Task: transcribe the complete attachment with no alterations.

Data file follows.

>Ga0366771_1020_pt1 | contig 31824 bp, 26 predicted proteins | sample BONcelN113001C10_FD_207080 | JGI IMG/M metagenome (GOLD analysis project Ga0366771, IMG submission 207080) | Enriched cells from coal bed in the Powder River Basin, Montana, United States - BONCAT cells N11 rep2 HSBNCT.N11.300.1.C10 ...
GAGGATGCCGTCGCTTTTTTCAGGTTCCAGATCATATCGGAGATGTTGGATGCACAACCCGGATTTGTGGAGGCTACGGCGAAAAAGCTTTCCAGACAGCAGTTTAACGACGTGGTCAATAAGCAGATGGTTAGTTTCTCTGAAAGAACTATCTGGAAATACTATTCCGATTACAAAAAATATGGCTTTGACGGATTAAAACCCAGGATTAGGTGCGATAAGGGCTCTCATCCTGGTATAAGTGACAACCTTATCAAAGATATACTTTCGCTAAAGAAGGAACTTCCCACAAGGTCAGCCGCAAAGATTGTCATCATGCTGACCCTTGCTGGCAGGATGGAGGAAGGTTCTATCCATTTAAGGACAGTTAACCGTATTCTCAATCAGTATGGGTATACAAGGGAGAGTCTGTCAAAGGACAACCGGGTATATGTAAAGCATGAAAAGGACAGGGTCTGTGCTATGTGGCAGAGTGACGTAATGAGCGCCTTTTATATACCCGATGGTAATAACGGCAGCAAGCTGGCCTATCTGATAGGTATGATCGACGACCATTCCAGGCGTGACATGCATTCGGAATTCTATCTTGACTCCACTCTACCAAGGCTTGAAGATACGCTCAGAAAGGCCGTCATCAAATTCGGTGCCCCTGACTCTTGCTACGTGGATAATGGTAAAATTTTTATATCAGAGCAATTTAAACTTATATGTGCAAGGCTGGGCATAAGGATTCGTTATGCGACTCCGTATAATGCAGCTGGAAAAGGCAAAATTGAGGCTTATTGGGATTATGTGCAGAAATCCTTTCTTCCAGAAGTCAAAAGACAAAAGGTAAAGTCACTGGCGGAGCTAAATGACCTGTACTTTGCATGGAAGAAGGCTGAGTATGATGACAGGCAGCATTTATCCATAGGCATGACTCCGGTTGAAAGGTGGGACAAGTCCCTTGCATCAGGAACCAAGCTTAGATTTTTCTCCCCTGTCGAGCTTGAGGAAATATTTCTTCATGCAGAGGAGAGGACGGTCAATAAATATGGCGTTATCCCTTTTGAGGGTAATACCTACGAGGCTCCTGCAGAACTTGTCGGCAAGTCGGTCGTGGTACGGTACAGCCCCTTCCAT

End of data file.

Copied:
>Ga0366771_1020_pt1 | contig 31824 bp, 26 predicted proteins | sample BONcelN113001C10_FD_207080 | JGI IMG/M metagenome (GOLD analysis project Ga0366771, IMG submission 207080) | Enriched cells from coal bed in the Powder River Basin, Montana, United States - BONCAT cells N11 rep2 HSBNCT.N11.300.1.C10 ...
GAGGATGCCGTCGCTTTTTTCAGGTTCCAGATCATATCGGAGATGTTGGATGCACAACCCGGATTTGTGGAGGCTACGGCGAAAAAGCTTTCCAGACAGCAGTTTAACGACGTGGTCAATAAGCAGATGGTTAGTTTCTCTGAAAGAACTATCTGGAAATACTATTCCGATTACAAAAAATATGGCTTTGACGGATTAAAACCCAGGATTAGGTGCGATAAGGGCTCTCATCCTGGTATAAGTGACAACCTTATCAAAGATATACTTTCGCTAAAGAAGGAACTTCCCACAAGGTCAGCCGCAAAGATTGTCATCATGCTGACCCTTGCTGGCAGGATGGAGGAAGGTTCTATCCATTTAAGGACAGTTAACCGTATTCTCAATCAGTATGGGTATACAAGGGAGAGTCTGTCAAAGGACAACCGGGTATATGTAAAGCATGAAAAGGACAGGGTCTGTGCTATGTGGCAGAGTGACGTAATGAGCGCCTTTTATATACCCGATGGTAATAACGGCAGCAAGCTGGCCTATCTGATAGGTATGATCGACGACCATTCCAGGCGTGACATGCATTCGGAATTCTATCTTGACTCCACTCTACCAAGGCTTGAAGATACGCTCAGAAAGGCCGTCATCAAATTCGGTGCCCCTGACTCTTGCTACGTGGATAATGGTAAAATTTTTATATCAGAGCAATTTAAACTTATATGTGCAAGGCTGGGCATAAGGATTCGTTATGCGACTCCGTATAATGCAGCTGGAAAAGGCAAAATTGAGGCTTATTGGGATTATGTGCAGAAATCCTTTCTTCCAGAAGTCAAAAGACAAAAGGTAAAGTCACTGGCGGAGCTAAATGACCTGTACTTTGCATGGAAGAAGGCTGAGTATGATGACAGGCAGCATTTATCCATAGGCATGACTCCGGTTGAAAGGTGGGACAAGTCCCTTGCATCAGGAACCAAGCTTAGATTTTTCTCCCCTGTCGAGCTTGAGGAAATATTTCTTCATGCAGAGGAGAGGACGGTCAATAAATATGGCGTTATCCCTTTTGAGGGTAATACCTACGAGGCTCCTGCAGAACTTGTCGGCAAGTCGGTCGTGGTACGGTACAGCCCCTTCCAT